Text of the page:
By David GodkinBusiness Operations Food Trends Beverages beer brewing print issue - Food in Canada
Canadian breweries are offering new ways of thinking about beer
Facts, someone once said, are stubborn things. The hardest fact facing Canadian brewers is that their share of the alcoholic beverage market has been slipping – from 52 per cent in 2000 to 45 per cent in 2011, according to Statistics Canada. The wine industry, meantime, has been more than pleased to take up the slack, blossoming from 23 to 30 per cent in market share over the same period.
It’s easy enough for beer companies to explain the drop by pointing to changing demographics, nimble-footed wine campaigns and consumer concerns over health. How to reverse the trend is another matter entirely. One thing everyone agrees on is that reviving the industry’s fortunes requires new ways of thinking about beer.
Through the glass darkly
According to Statistic Canada by 2036 a quarter of Canadians will be aged 65 or older, compared to 14 per cent in 2012. That means more people concerned about their widening waist bands will be turning away from beer. But consider that an aging population also means a more sophisticated, more demanding consumer. That, says Laura Urtnowski, president of the Association of Micro Brewers of Quebec (AMBQ),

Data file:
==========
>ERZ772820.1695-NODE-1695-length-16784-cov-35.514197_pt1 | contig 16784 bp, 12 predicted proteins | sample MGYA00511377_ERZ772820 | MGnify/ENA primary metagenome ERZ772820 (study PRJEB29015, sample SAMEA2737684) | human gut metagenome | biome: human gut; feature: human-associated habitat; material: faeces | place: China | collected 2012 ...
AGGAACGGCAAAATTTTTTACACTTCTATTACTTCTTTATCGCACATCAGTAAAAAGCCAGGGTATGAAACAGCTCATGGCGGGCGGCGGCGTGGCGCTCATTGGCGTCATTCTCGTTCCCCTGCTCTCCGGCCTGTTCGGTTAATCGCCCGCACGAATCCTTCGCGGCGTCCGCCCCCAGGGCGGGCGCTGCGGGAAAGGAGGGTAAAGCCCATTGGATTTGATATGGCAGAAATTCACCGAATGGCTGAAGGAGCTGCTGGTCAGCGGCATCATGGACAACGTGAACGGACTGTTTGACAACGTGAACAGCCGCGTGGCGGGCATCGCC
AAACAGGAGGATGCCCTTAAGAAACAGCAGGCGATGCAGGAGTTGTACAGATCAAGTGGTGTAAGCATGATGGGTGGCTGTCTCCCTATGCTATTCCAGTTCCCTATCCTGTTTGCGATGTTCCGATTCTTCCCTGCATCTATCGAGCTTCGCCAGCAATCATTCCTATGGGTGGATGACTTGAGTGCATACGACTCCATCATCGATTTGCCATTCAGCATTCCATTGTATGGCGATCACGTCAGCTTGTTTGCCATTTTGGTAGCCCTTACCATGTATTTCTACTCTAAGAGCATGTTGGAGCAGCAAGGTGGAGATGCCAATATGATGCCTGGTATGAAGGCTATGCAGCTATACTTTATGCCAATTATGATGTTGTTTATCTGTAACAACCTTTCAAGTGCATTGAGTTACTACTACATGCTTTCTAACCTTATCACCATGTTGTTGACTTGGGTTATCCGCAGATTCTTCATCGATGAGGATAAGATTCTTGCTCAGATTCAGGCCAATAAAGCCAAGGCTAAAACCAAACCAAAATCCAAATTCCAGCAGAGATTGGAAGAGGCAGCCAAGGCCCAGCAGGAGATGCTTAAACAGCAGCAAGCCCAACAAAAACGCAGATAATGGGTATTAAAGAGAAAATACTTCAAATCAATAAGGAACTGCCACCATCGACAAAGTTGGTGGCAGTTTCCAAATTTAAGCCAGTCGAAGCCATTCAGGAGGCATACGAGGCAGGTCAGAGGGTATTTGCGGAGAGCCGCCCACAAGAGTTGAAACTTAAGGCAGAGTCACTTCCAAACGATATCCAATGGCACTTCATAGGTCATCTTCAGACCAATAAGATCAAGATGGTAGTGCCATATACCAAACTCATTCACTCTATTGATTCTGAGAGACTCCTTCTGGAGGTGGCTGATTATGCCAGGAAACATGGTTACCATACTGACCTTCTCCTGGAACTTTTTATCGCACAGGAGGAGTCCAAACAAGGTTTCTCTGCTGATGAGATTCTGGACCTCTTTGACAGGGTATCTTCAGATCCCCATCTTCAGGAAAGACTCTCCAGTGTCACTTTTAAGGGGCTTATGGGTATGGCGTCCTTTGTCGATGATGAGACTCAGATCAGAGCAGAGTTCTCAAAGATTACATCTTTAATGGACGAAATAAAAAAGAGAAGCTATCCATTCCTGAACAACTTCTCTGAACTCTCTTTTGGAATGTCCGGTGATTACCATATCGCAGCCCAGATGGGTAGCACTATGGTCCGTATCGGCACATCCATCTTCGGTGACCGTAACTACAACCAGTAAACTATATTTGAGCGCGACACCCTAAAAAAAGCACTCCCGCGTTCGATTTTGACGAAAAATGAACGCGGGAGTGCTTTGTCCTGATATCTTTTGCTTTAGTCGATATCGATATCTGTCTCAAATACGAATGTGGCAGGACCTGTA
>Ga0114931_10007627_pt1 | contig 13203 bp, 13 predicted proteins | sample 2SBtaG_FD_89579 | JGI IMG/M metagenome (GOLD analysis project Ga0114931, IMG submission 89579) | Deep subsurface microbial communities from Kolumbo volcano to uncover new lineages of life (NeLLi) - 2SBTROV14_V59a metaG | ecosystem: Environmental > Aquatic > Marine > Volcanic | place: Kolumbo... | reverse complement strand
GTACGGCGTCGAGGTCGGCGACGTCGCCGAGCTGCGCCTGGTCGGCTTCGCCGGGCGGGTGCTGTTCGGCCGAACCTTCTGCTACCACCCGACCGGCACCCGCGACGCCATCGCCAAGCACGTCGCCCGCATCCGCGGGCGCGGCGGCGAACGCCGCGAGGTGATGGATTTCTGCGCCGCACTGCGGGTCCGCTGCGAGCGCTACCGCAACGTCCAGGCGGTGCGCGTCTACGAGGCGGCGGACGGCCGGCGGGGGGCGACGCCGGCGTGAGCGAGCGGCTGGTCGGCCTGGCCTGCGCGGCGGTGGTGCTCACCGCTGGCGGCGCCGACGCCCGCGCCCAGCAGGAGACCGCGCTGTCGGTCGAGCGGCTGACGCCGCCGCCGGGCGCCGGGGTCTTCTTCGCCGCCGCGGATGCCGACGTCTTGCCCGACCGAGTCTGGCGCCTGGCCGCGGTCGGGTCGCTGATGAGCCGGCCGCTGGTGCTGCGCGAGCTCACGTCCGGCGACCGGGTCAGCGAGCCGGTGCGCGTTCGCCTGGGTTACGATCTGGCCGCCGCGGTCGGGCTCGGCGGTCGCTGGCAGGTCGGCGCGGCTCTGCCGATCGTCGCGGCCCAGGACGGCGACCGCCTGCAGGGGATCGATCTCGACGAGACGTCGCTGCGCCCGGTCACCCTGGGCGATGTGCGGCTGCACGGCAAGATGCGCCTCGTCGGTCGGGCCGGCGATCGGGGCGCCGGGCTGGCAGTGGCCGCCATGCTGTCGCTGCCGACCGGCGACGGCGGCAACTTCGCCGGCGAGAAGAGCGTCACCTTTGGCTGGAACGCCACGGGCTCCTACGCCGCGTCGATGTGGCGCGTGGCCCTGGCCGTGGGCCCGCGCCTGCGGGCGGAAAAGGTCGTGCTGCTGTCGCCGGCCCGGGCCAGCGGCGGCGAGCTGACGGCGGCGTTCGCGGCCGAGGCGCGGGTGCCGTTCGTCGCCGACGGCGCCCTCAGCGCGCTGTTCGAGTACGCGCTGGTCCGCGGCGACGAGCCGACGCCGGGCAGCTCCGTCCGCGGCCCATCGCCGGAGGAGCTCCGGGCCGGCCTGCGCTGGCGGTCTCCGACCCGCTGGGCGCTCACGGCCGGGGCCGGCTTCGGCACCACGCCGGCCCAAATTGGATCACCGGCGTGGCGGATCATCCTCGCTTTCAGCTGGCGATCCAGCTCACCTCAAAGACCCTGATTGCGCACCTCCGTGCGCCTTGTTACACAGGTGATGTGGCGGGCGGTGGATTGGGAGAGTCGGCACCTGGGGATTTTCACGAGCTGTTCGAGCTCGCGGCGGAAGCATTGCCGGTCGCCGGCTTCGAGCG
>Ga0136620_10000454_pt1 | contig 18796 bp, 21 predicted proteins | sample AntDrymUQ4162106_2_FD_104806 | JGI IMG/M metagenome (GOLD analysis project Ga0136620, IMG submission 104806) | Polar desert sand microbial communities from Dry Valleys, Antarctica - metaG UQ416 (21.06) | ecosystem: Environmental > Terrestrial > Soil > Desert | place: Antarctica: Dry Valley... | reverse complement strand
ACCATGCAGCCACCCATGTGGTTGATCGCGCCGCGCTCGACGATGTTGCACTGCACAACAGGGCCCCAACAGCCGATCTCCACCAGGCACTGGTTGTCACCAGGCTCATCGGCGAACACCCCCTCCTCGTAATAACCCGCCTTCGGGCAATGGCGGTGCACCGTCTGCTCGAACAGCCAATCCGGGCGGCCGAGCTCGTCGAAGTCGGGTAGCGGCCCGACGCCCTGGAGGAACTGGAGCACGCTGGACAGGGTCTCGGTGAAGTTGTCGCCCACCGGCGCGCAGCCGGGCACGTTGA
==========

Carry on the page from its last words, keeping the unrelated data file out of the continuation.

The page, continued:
continues to be the Canadian brewing establishment’s biggest stumbling block. “Since the big guys make such great volumes they have to rely on brand loyalty and people drinking only Coors Light,” she says. “But that’s not happening anymore. There’s a lot less brand loyalty because people simply want to try new stuff.”
Enter a new business model, the microbrewery, created in the 1990s and floating on an array of “new stuff” from cranberry beer flavours to nut browns, from black-style beers to porters. For years craft beer was largely ignored by the Big Three, Labatt, Molson and Moosehead, says Urtnowski, adding, “I remember them saying craft beer was going to go belly up, and ‘Look at that beer, it’s got a funny colour to it.’” But the problem was not just the contempt the majors felt for the different flavoured beers; the beer industry, says Moosehead vice-president of Sales and Marketing Matt Johnston, “failed to adapt to the changing consumer.”
Molson president and CEO Dave Perkins agrees, noting that too often the industry focused on “legal drinking age to 29 year old males.” “We forgot about the older male consumers and females, and so today you see an awful lot of marketing activity and innovation designed to broaden the appeal, to be more inclusive with beer.”